Published20 hours ago
The winner of Kenya’s presidential election on 9 August will face a host of difficult political and economic issues when he takes office. Here, in charts, we explain some of the things on the minds of voters as they cast their ballots.
The next president may have to come up with a way to help people afford some essential goods.
Kenyans, like others around the world, have been finding that their money is not going as far as it used to when it comes to buying the basics.
In June, annual inflation was 7.9%, but the increase in the price of some key food items, including maize flour and cooking oil, was much higher. To ease the problems the outgoing government of President Uhuru Kenyatta subsidised the cost of maize flour in July, but it is not clear if this policy will be continued.
And with an ongoing drought affecting three million Kenyans, many are struggling to afford any food at all.
The government has also been subsidising the price of petrol to keep that more affordable. But this policy comes at a big cost – $141m (£120m) in July – potentially adding to the huge debt the country owes.
This has been skyrocketing under the presidency of Mr Kenyatta, and now amounts to some 68% of GDP. The government borrowed to pay for big infrastructure projects like the Chinese-built railway linking the capital, Nairobi, to the coast.
Investment in infrastructure can aid long-term economic growth but the sums involved are huge – the railway cost $3.2bn.
A large amount of the money is owed to Chinese banks. The government spends about half its revenue paying back the debt and the interest it has accrued.
More than three-quarters of Kenya’s population are under 35 and a big chunk of those are of voting age.
Addressing the concerns of young people could be a significant vote winner.
The lack of formal employment is a big issue. Many between 18 and 35 have no job at all despite having degrees or other suitable qualifications.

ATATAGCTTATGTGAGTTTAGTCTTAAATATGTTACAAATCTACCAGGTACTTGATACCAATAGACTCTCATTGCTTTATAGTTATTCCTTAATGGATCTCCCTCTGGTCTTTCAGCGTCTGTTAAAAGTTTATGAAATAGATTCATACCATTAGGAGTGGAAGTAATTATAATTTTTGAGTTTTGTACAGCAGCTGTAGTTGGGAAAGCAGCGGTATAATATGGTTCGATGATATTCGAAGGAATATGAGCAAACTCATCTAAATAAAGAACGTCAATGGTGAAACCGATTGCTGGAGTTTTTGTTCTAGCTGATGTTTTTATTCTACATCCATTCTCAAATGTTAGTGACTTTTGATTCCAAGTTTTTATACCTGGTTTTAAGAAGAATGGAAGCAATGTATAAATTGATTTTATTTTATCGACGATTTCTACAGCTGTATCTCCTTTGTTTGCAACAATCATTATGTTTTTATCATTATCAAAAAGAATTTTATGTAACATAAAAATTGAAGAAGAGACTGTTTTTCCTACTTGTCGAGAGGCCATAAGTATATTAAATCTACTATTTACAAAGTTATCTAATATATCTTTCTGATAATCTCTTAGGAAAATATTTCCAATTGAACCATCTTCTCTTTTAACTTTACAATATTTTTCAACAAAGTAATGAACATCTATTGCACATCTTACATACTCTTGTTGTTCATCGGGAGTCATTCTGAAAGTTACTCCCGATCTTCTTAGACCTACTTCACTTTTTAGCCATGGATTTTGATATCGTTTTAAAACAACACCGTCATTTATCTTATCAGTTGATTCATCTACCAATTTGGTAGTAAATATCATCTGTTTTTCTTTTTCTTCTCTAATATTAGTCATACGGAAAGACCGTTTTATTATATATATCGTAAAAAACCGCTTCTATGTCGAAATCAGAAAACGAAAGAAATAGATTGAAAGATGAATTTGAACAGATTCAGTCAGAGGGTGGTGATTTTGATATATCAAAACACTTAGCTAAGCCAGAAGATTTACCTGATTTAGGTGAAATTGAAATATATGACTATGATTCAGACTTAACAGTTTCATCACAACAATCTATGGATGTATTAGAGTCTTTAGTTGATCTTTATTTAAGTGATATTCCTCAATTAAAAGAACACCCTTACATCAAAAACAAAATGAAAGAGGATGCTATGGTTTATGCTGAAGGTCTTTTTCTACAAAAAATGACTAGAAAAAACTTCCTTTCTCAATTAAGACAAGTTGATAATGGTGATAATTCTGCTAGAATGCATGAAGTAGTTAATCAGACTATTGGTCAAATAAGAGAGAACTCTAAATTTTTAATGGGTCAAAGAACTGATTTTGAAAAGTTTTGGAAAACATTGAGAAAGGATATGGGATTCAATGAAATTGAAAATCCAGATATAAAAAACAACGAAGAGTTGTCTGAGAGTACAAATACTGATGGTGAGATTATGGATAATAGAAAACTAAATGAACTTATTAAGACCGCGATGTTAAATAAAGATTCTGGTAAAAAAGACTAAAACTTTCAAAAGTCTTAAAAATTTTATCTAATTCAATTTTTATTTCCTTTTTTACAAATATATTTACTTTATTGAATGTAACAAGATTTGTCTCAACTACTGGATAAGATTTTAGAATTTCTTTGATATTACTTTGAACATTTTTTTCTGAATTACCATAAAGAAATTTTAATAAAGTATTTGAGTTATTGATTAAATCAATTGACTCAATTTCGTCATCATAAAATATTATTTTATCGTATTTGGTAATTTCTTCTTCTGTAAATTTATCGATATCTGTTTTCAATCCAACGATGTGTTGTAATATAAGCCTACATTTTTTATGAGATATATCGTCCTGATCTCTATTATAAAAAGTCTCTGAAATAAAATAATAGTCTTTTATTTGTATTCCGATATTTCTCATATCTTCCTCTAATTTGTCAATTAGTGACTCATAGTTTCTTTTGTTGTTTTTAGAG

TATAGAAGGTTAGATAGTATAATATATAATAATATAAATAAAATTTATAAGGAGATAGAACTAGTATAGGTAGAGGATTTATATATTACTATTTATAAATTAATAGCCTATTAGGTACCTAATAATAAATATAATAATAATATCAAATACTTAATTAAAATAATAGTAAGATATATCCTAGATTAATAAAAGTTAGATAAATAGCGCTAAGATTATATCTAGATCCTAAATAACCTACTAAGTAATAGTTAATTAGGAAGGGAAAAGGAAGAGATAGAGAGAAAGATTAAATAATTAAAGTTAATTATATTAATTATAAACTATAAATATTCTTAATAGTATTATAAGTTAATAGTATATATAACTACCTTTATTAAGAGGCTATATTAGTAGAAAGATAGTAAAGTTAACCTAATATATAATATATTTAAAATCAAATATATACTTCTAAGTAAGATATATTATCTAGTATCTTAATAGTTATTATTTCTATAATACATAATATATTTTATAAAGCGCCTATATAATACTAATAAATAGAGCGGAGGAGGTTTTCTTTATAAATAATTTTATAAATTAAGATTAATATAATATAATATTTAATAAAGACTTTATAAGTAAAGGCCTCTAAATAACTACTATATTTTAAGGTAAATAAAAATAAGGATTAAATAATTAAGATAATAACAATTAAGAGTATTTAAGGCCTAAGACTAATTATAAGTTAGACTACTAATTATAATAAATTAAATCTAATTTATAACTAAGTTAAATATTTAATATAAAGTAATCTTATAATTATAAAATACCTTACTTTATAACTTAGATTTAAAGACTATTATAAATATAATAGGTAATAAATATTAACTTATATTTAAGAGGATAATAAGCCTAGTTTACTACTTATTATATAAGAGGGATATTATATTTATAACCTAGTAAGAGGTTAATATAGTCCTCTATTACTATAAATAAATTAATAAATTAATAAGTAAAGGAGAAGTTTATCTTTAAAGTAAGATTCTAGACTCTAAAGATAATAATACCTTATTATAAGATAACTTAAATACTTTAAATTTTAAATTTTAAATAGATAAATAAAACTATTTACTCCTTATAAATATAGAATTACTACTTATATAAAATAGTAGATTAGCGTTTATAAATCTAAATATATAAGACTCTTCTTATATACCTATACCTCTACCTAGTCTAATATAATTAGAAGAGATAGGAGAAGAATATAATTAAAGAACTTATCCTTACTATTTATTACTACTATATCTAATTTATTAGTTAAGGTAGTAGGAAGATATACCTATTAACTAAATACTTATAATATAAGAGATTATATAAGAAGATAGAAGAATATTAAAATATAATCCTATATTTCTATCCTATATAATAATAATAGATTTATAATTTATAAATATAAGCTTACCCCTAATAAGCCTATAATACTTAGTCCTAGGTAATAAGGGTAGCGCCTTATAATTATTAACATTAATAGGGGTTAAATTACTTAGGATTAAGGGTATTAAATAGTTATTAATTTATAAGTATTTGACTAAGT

The large number of under-18s suggests that boosting investment in education needs to be a priority.
In recent years, Kenya has been successful in improving performance in education.
The government introduced free primary school education in 2003, which led to many more children going to school.
An increasing proportion have gone on to secondary school, which, since 2008, has been subsidised.
Nevertheless, one in five secondary pupils in Kenya do not graduate.
Many parents still prefer to pay for their children to go to what they see as better-quality, privately-run schools.
Another key factor in how people will vote is likely to be ethnicity.
It is assumed that the two main candidates, Raila Odinga (a Luo) and William Ruto (a Kalenjin), will get many of the votes of their respective ethnic groups.
But this is the first Kenyan election in the multiparty era where none of the front-runners are from the biggest group, the Kikuyu.
Both main candidates are aware of the need to attract this key constituency and have chosen Kikuyu running mates.
The violence that followed the 2007 election was driven by ethnicity but 15 years on there is an argument that it is becoming less significant in determining how people vote.
Kenya is a regional economic giant and what happens there affects the rest of East Africa.
In recent years it has lost ground to Ethiopia, but if you look at the average income per person in Kenya then, at just over $2,000 a year, it is more than double its northern neighbour.
However, this crude figure, estimated last year, masks the huge inequalities in the country and may not include the full impact of the shutdowns introduced in response to the Covid pandemic.
Kenya’s regional dominance is also reflected in the proportion of people who have access to electricity and the internet.
The figures however show that nearly three out of every 10 Kenyans do not have power and the large majority do not have internet access.
Improving these indicators will be a measure of success for whoever wins the presidency.